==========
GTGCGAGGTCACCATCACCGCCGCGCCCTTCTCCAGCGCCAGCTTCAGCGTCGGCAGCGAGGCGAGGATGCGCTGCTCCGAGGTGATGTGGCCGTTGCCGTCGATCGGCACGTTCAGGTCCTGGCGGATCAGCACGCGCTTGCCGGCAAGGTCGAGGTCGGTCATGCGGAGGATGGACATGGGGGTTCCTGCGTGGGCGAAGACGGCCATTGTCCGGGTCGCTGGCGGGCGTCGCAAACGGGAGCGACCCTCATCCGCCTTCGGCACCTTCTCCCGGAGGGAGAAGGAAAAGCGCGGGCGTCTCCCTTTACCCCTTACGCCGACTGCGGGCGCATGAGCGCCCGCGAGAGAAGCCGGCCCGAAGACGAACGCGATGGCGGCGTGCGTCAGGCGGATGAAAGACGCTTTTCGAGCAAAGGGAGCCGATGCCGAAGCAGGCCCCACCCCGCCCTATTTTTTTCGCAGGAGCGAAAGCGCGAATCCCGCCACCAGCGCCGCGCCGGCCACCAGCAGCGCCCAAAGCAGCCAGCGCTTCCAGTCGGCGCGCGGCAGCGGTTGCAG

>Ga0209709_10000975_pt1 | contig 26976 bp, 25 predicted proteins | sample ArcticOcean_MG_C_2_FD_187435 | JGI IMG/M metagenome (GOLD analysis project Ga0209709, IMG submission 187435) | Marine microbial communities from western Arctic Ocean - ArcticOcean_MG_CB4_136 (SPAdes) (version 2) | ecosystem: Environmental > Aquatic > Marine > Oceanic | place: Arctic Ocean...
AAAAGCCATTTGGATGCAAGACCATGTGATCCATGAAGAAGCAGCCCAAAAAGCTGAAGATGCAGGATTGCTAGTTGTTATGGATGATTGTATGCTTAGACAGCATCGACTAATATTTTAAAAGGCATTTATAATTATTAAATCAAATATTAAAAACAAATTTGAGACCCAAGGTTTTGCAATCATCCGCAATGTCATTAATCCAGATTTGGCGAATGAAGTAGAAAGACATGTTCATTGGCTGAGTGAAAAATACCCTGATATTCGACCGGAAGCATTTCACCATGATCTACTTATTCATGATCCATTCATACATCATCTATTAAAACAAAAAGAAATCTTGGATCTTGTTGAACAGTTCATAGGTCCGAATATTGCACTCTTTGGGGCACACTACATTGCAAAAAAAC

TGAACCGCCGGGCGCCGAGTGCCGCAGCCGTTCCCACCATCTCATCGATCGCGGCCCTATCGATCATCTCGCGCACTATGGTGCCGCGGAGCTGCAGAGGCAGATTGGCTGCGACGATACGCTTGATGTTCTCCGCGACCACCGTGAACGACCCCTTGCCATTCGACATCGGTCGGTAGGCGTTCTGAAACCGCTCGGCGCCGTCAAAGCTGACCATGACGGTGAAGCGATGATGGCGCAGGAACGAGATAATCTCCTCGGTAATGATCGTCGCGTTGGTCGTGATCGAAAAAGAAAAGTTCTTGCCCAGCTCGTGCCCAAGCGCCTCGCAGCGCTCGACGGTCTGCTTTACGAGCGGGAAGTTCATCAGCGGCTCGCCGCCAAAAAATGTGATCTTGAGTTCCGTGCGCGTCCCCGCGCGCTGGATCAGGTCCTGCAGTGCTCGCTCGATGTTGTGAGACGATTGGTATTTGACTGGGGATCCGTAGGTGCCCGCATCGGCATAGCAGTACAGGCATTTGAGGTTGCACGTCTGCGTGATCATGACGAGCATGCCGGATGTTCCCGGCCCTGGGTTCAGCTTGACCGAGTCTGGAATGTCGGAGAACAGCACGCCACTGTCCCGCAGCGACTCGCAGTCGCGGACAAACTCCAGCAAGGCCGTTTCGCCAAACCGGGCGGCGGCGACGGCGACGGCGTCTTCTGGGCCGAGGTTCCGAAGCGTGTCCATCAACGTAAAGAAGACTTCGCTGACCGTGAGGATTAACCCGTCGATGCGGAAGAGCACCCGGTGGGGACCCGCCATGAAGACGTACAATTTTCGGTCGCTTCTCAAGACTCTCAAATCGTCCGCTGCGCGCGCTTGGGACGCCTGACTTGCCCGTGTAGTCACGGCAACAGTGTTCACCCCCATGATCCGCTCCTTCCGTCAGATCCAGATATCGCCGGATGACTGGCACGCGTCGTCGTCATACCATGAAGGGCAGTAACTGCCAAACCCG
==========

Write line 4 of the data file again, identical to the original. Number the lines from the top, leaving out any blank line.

TGAACCGCCGGGCGCCGAGTGCCGCAGCCGTTCCCACCATCTCATCGATCGCGGCCCTATCGATCATCTCGCGCACTATGGTGCCGCGGAGCTGCAGAGGCAGATTGGCTGCGACGATACGCTTGATGTTCTCCGCGACCACCGTGAACGACCCCTTGCCATTCGACATCGGTCGGTAGGCGTTCTGAAACCGCTCGGCGCCGTCAAAGCTGACCATGACGGTGAAGCGATGATGGCGCAGGAACGAGATAATCTCCTCGGTAATGATCGTCGCGTTGGTCGTGATCGAAAAAGAAAAGTTCTTGCCCAGCTCGTGCCCAAGCGCCTCGCAGCGCTCGACGGTCTGCTTTACGAGCGGGAAGTTCATCAGCGGCTCGCCGCCAAAAAATGTGATCTTGAGTTCCGTGCGCGTCCCCGCGCGCTGGATCAGGTCCTGCAGTGCTCGCTCGATGTTGTGAGACGATTGGTATTTGACTGGGGATCCGTAGGTGCCCGCATCGGCATAGCAGTACAGGCATTTGAGGTTGCACGTCTGCGTGATCATGACGAGCATGCCGGATGTTCCCGGCCCTGGGTTCAGCTTGACCGAGTCTGGAATGTCGGAGAACAGCACGCCACTGTCCCGCAGCGACTCGCAGTCGCGGACAAACTCCAGCAAGGCCGTTTCGCCAAACCGGGCGGCGGCGACGGCGACGGCGTCTTCTGGGCCGAGGTTCCGAAGCGTGTCCATCAACGTAAAGAAGACTTCGCTGACCGTGAGGATTAACCCGTCGATGCGGAAGAGCACCCGGTGGGGACCCGCCATGAAGACGTACAATTTTCGGTCGCTTCTCAAGACTCTCAAATCGTCCGCTGCGCGCGCTTGGGACGCCTGACTTGCCCGTGTAGTCACGGCAACAGTGTTCACCCCCATGATCCGCTCCTTCCGTCAGATCCAGATATCGCCGGATGACTGGCACGCGTCGTCGTCATACCATGAAGGGCAGTAACTGCCAAACCCG